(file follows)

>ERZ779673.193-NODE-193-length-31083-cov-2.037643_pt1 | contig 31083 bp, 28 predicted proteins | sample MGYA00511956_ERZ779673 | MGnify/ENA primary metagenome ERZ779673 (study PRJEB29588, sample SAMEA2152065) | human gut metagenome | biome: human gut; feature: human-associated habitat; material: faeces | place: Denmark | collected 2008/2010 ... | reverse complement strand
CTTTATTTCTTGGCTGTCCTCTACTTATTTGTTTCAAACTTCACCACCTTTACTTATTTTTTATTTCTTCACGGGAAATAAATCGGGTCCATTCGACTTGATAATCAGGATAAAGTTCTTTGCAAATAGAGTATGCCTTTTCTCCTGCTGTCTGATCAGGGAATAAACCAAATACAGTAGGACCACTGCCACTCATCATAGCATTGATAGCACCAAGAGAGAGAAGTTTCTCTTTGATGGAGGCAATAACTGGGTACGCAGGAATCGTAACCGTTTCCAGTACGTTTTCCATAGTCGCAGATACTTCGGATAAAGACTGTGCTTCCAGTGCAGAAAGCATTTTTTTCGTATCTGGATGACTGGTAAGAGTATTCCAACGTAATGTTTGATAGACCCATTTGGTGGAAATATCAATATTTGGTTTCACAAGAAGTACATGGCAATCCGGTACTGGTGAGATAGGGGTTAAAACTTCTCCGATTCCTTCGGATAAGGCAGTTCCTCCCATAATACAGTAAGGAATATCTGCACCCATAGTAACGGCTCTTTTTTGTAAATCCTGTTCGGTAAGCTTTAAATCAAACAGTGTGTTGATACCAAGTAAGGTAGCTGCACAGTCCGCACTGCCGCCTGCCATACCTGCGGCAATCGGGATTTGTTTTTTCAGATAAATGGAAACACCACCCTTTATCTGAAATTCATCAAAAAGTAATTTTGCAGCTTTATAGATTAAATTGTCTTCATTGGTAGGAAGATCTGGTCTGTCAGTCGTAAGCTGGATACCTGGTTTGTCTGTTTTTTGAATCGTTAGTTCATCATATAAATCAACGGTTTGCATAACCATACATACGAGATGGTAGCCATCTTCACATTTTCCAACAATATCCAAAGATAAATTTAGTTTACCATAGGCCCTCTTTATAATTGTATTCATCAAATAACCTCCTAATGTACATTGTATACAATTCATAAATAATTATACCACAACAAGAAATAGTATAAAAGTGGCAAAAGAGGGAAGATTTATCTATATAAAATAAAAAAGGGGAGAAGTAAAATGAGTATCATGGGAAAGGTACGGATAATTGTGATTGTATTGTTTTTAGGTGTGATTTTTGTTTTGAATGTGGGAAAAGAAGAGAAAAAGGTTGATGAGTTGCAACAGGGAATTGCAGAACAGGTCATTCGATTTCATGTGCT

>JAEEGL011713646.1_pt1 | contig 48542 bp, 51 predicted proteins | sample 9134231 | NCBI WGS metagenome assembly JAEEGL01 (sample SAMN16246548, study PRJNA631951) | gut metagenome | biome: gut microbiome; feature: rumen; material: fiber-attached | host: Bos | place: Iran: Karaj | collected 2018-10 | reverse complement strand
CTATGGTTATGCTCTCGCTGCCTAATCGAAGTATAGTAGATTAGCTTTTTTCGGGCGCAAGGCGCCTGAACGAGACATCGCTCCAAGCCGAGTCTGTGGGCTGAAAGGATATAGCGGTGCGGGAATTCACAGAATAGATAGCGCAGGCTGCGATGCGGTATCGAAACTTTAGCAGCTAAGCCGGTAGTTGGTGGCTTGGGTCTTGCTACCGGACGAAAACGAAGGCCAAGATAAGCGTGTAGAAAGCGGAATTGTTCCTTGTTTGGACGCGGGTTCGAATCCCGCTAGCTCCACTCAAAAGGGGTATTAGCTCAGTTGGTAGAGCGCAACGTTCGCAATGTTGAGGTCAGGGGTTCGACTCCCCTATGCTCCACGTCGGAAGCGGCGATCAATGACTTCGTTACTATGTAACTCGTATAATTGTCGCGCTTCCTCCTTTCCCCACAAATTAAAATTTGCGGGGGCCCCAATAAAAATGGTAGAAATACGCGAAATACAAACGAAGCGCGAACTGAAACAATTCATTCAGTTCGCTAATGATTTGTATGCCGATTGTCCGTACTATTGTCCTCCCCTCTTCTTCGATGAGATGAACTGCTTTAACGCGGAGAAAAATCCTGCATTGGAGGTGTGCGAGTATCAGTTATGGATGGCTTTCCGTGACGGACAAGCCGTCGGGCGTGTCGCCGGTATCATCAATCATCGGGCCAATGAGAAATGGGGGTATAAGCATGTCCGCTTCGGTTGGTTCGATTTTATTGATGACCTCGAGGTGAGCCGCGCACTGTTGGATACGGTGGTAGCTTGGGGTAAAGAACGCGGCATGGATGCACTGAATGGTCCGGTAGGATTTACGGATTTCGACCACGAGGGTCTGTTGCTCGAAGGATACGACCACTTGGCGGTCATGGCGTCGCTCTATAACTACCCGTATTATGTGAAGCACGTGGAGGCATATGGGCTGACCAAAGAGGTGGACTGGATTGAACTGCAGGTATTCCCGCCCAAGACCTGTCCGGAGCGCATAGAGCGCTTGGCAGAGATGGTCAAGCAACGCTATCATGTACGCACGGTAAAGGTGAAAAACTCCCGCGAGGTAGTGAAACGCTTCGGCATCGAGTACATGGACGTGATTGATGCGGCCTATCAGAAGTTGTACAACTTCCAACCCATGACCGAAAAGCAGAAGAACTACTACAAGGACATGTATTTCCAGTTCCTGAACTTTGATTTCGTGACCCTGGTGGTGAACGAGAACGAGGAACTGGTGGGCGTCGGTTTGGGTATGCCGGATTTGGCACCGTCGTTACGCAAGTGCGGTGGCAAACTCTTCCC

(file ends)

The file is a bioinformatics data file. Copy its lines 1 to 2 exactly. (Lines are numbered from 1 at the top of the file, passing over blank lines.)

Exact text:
>ERZ779673.193-NODE-193-length-31083-cov-2.037643_pt1 | contig 31083 bp, 28 predicted proteins | sample MGYA00511956_ERZ779673 | MGnify/ENA primary metagenome ERZ779673 (study PRJEB29588, sample SAMEA2152065) | human gut metagenome | biome: human gut; feature: human-associated habitat; material: faeces | place: Denmark | collected 2008/2010 ... | reverse complement strand
CTTTATTTCTTGGCTGTCCTCTACTTATTTGTTTCAAACTTCACCACCTTTACTTATTTTTTATTTCTTCACGGGAAATAAATCGGGTCCATTCGACTTGATAATCAGGATAAAGTTCTTTGCAAATAGAGTATGCCTTTTCTCCTGCTGTCTGATCAGGGAATAAACCAAATACAGTAGGACCACTGCCACTCATCATAGCATTGATAGCACCAAGAGAGAGAAGTTTCTCTTTGATGGAGGCAATAACTGGGTACGCAGGAATCGTAACCGTTTCCAGTACGTTTTCCATAGTCGCAGATACTTCGGATAAAGACTGTGCTTCCAGTGCAGAAAGCATTTTTTTCGTATCTGGATGACTGGTAAGAGTATTCCAACGTAATGTTTGATAGACCCATTTGGTGGAAATATCAATATTTGGTTTCACAAGAAGTACATGGCAATCCGGTACTGGTGAGATAGGGGTTAAAACTTCTCCGATTCCTTCGGATAAGGCAGTTCCTCCCATAATACAGTAAGGAATATCTGCACCCATAGTAACGGCTCTTTTTTGTAAATCCTGTTCGGTAAGCTTTAAATCAAACAGTGTGTTGATACCAAGTAAGGTAGCTGCACAGTCCGCACTGCCGCCTGCCATACCTGCGGCAATCGGGATTTGTTTTTTCAGATAAATGGAAACACCACCCTTTATCTGAAATTCATCAAAAAGTAATTTTGCAGCTTTATAGATTAAATTGTCTTCATTGGTAGGAAGATCTGGTCTGTCAGTCGTAAGCTGGATACCTGGTTTGTCTGTTTTTTGAATCGTTAGTTCATCATATAAATCAACGGTTTGCATAACCATACATACGAGATGGTAGCCATCTTCACATTTTCCAACAATATCCAAAGATAAATTTAGTTTACCATAGGCCCTCTTTATAATTGTATTCATCAAATAACCTCCTAATGTACATTGTATACAATTCATAAATAATTATACCACAACAAGAAATAGTATAAAAGTGGCAAAAGAGGGAAGATTTATCTATATAAAATAAAAAAGGGGAGAAGTAAAATGAGTATCATGGGAAAGGTACGGATAATTGTGATTGTATTGTTTTTAGGTGTGATTTTTGTTTTGAATGTGGGAAAAGAAGAGAAAAAGGTTGATGAGTTGCAACAGGGAATTGCAGAACAGGTCATTCGATTTCATGTGCT